So, I decided to broaden my horizons further and do my MSc in Estonia in an innovative international programme called Design and Technology Futures, advertised as being "for a new generation of radical innovators, design leaders and change makers who have a drive for meaningful impact on the world". The programme was focused on human-centred design, design thinking and radical innovation and it completely transformed my outlook on the world. Before my MSc, I saw design as a way of creating cool, trendy and beautiful artefacts; human-centred design, however, transformed this view and made me look at everyday objects as social and cultural experiences that have inherent value and impact for the people who use them. It also helped me advance by business knowledge and realise that in essence, business is all about making bets on human behaviour.

After getting my MSc, I was on the lookout for opportunities in disruptive start-ups when I stumbled upon a job advert from the Satellite Applications Catapult (the Catapult) based in Harwell, U.K. The role was called "Design Thinker" and the advert emphasised how the organisation is using design and space technologies to change the world and advance sustainable development. The Catapult was established by the UK government to transform the UK's capability for innovation in satellite applications and to help drive future economic growth. They help organisations make use of, and benefit from, satellite technologies, and bring together multi-disciplinary teams to generate ideas and solutions in an open innovation environment.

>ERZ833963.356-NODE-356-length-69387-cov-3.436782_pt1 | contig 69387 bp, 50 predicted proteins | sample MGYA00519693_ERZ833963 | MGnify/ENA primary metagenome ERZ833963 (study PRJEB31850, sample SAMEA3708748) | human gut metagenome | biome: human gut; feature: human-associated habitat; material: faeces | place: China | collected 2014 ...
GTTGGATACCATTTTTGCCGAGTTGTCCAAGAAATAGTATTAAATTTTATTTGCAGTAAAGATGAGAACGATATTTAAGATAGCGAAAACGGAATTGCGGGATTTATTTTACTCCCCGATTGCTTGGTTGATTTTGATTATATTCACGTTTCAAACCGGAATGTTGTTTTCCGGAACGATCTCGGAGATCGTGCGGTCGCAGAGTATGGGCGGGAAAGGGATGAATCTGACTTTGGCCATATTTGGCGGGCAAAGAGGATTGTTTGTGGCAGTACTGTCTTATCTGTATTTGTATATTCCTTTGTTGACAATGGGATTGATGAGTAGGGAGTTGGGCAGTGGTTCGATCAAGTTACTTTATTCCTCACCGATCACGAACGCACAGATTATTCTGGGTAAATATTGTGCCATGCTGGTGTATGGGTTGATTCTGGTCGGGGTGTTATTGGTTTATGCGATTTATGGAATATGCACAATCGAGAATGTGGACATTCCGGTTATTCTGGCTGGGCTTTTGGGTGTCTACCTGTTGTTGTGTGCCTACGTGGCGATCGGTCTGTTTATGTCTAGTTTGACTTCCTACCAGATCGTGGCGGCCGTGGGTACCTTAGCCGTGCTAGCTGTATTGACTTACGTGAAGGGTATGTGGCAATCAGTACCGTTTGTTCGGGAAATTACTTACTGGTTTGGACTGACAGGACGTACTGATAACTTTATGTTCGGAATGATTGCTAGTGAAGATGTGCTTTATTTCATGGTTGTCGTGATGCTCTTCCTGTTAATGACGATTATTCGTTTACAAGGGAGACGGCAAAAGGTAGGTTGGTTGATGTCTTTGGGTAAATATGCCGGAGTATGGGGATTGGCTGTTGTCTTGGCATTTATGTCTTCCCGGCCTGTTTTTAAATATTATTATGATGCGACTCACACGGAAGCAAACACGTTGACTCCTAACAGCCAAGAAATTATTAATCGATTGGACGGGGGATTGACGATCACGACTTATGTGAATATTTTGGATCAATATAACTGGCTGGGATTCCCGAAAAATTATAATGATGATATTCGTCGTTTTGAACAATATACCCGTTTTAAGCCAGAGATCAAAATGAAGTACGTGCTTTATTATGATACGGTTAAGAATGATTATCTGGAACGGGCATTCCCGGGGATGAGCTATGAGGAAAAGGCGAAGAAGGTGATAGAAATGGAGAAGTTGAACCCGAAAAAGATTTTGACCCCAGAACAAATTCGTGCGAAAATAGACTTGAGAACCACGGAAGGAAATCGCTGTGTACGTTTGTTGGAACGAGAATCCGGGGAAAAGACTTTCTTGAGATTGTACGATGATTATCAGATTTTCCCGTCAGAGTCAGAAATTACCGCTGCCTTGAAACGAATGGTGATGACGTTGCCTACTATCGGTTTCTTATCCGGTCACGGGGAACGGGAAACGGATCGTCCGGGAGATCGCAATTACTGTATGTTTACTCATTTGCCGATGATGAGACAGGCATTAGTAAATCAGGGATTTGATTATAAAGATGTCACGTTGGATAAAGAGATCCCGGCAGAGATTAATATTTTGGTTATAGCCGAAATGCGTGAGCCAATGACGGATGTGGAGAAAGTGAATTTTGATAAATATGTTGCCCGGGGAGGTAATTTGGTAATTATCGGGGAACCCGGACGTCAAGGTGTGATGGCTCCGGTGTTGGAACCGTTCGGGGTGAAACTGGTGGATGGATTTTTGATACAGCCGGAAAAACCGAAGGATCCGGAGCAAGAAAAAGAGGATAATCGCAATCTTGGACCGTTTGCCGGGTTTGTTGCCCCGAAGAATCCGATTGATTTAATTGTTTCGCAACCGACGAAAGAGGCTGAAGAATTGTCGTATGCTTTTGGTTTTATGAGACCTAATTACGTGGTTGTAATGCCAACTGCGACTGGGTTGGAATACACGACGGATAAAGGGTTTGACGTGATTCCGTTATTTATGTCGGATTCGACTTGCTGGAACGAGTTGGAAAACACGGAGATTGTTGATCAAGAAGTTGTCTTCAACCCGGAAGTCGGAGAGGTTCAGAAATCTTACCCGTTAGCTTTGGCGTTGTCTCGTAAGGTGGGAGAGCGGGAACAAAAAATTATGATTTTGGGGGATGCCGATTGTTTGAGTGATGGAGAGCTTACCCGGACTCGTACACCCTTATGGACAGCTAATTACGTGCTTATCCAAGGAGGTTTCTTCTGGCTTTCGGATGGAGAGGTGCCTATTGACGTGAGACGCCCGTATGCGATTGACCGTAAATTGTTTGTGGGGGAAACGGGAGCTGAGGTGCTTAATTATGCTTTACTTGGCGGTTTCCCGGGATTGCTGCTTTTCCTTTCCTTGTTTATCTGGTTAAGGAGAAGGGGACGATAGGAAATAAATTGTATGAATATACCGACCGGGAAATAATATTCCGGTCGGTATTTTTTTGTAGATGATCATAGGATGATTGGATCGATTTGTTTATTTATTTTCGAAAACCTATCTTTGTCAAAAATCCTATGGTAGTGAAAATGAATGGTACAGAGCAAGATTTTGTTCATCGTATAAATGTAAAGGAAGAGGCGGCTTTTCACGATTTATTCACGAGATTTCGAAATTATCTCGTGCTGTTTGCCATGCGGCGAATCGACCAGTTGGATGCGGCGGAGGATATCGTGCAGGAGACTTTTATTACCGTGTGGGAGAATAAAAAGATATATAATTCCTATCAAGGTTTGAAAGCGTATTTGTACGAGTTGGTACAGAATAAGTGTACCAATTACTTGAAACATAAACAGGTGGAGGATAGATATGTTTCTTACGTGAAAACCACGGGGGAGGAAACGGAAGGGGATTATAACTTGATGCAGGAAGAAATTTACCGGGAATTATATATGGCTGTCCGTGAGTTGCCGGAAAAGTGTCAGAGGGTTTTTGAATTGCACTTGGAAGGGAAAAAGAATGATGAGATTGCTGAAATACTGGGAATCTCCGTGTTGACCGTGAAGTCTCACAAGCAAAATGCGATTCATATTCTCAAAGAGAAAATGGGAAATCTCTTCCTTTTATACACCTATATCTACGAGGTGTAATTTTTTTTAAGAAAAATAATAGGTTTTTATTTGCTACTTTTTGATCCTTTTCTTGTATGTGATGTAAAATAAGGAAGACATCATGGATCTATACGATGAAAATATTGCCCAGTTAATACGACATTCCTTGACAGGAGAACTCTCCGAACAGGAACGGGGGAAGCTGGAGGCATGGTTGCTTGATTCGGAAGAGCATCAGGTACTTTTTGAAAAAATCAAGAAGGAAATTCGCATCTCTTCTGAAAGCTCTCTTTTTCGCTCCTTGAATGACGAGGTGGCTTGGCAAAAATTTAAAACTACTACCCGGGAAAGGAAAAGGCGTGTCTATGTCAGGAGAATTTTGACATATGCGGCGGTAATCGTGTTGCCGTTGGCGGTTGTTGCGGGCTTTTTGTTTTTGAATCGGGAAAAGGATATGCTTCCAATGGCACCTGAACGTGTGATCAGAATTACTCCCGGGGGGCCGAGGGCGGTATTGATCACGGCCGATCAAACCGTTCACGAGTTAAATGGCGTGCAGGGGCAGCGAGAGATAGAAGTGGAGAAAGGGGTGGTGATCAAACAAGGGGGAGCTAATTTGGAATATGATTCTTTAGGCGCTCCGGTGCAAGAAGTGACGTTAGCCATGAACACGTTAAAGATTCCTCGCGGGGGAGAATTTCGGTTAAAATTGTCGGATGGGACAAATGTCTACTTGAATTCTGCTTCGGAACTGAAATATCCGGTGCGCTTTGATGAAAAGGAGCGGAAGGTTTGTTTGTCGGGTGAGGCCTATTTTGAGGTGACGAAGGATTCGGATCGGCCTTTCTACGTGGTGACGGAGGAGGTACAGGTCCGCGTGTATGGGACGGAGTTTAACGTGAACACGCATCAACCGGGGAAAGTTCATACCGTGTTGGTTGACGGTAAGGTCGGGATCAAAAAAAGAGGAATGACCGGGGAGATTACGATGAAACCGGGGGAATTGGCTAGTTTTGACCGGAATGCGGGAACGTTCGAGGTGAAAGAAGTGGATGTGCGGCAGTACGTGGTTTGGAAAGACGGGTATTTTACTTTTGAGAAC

At the time, I knew nothing about the space sector or satellites, neither was it a requirement for the position. Long story short, I travelled to the UK for my job interview, got the role and have now been working in the space sector for three years, and learned and accomplished so much more than I ever believed to be possible.